Woman holding ear because her hearing aid isn't working.

You just changed the batteries, but your hearing aids still don’t sound right. Everything seems muffled, distant, and just a little off. It’s like you can’t hear the full sound you’re supposed to be experiencing. When you try to diagnose the problem with a simple Google search, the most probable answer seems to be a low battery. Which annoys you because you charge the batteries each night.

But here you are with some friends and you can’t really hear their discussion. You bought hearing aids to avoid this exact situation. You might want to check one more possibility before you get too aggravated about your hearing aids: earwax.

A Home in Your Ears

Your hearing aids live in your ear, usually. Even when you use an over-the-ear design, there’s at least contact with your ear canal. Other versions are manufactured to be placed in the ear canal for best efficiency. Wherever your hearing aid is positioned, it will encounter an ever-present neighbor: earwax.

Earwax Guards

Now, earwax does some important things for the health of your ears ((many infection can actually be avoided because of the antibacterial and anti-fungal properties of earwax, according to many studies). So earwax is not a negative thing.

But hearing aids and earwax don’t always get along quite as well–the moisture in earwax, especially, can interfere with the standard operation of hearing aids. Fortunately, this isn’t exactly a surprise to hearing aid manufacturers and earwax doesn’t usually move in unpredictable ways.

So a protective component, called wax guards, have been put in place so that the normal function of your device isn’t hampered by earwax. And the “weak” sound may be caused by these wax guards.

Wax Guard Etiquette

A wax guard is a small piece of technology that is integrated into your hearing aid. The idea is that the wax guard lets sound to go through, but not wax. In order for your hearing aid to keep working properly, a wax guard is indispensable. But issues can be caused by the wax guard itself in some situations:

  • You haven’t changed your wax guard for some time: Just like any other filter, eventually, the wax guard will no longer be able to effectively perform its task. There’s only so much cleaning that can be done to a wax guard! You might need to get a new wax guard when cleaning no longer works (you can purchase a special toolkit to make this process smoother).
  • A professional check and clean is needed: In order to be certain that your hearing aid is functioning properly, it should be cleaned once every year. And in order to be certain that your hearing hasn’t changed at all, you also need to get your hearing tested regularly.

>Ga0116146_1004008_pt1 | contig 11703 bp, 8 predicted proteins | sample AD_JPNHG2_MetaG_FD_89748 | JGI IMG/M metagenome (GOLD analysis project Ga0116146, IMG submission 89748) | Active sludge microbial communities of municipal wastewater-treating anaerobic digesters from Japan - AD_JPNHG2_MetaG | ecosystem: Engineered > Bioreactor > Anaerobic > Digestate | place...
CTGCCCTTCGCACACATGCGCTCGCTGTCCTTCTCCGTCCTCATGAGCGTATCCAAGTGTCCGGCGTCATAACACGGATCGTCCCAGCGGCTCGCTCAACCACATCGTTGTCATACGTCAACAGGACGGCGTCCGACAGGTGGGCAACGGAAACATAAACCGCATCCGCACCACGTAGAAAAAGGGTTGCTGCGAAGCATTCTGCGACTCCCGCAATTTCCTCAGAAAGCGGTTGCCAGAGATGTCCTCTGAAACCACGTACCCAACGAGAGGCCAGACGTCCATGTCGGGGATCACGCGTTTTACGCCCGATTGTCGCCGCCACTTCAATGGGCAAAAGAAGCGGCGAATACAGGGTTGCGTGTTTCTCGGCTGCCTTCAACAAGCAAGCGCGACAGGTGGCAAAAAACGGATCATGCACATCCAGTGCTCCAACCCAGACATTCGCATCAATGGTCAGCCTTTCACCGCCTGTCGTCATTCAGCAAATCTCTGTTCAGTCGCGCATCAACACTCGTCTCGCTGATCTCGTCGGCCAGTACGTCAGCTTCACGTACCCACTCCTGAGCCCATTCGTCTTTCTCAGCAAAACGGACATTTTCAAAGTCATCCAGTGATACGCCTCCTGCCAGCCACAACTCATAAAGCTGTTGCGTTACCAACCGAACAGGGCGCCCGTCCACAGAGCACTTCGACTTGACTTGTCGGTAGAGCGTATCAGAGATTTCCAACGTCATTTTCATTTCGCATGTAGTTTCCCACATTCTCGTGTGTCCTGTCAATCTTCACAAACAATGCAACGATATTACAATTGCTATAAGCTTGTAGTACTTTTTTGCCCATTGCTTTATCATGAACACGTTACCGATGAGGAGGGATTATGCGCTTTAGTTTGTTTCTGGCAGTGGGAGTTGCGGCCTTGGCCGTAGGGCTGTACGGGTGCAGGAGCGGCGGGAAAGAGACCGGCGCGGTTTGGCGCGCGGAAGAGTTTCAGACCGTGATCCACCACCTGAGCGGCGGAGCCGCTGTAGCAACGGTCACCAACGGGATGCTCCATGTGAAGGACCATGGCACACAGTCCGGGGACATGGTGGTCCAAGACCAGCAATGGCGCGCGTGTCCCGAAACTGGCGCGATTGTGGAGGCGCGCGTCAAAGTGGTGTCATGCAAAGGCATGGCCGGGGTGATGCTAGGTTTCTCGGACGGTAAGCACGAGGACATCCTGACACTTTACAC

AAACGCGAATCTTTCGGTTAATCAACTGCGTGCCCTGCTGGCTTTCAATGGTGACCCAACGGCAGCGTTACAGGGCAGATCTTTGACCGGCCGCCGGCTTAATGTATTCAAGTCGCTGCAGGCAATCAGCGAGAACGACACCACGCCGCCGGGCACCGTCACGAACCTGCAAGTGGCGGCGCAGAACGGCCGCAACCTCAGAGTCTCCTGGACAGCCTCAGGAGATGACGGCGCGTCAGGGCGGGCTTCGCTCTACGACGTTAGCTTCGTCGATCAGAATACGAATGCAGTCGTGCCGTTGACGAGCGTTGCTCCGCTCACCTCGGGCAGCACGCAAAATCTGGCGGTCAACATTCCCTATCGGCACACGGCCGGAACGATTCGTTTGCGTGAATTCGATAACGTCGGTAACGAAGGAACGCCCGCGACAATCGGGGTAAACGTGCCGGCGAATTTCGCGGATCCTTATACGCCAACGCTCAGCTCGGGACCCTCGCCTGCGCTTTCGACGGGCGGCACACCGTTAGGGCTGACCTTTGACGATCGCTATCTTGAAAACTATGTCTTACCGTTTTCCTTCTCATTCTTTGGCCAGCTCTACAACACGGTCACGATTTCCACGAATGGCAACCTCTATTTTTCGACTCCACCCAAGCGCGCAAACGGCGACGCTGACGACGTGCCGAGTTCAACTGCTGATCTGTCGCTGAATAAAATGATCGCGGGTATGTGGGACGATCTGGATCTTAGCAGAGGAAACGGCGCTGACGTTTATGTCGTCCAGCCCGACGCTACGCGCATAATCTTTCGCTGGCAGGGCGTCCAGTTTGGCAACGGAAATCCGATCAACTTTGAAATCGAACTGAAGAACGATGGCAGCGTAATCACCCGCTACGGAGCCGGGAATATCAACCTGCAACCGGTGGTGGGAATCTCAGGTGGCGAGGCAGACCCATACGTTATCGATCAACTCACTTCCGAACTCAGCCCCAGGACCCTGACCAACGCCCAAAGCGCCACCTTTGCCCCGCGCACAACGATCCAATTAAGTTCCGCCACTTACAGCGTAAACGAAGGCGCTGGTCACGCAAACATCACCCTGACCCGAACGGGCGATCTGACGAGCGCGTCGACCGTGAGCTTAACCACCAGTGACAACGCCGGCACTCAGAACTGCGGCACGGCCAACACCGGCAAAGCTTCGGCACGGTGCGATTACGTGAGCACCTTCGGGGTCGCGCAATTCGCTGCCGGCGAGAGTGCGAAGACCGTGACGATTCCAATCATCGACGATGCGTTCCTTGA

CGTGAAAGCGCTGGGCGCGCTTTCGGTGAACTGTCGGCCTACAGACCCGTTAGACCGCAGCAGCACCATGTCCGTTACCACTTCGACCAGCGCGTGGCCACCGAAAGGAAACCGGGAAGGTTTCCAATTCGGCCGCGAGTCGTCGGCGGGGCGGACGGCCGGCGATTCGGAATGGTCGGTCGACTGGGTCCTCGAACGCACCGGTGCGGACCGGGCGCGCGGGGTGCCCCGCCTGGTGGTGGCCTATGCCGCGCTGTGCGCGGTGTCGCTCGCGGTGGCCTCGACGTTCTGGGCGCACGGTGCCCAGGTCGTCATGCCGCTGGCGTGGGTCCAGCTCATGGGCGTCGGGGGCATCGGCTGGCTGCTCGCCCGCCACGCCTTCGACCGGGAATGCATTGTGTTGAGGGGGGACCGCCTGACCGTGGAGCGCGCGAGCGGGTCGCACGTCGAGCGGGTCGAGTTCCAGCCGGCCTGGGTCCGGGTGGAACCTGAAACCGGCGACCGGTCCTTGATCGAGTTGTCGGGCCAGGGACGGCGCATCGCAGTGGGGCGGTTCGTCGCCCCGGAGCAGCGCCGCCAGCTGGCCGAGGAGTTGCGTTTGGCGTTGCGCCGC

• You’ve replaced your wax guard with the incorrect model: Every model and maker has a different wax guard. If you buy the wrong model for your particular hearing aid, your device’s functions may be impaired, and that could result in the hearing aid sounding “weak.”
  • Your hearing aid shell is dirty: When you’re changing your earwax guard, it’s essential that your hearing aid shell be correctly cleaned as well. If earwax is clogging your hearing aid, it’s possible, while you’re swapping out the wax guard, some of the earwax gets into the interior of the hearing aid (and this would obviously impede the efficiency of your hearing aids).
  • It’s been too long since the wax guard has been cleaned: Cleaning your wax guard needs to be a monthly (or so) upkeep routine. A wax guard filters out the wax but sometimes it gets clogged and just like any kind of filter, it has to get cleaned. Every every so often, you’ll need to clean the guard or the wax caught up in it will start to block sound waves and damage your hearing.

Be certain you use the included instruction for best results with your wax guard.

I Replaced my Wax Guard, What’s Next?

You should hear substantially improved sound quality after you switch your wax guard. Hearing and following discussions should get much easier. And that can be a huge relief if you’ve been discouraged with your (fully charged) hearing aid.

Like with any specialized device, hearing aids do call for some regular upkeep, and there’s certainly a learning curve involved. So don’t forget: It’s likely time to replace your wax guard if the sound quality of your hearing aid is poor even when the battery is fully charged.

The site information is for educational and informational purposes only and does not constitute medical advice. To receive personalized advice or treatment, schedule an appointment.

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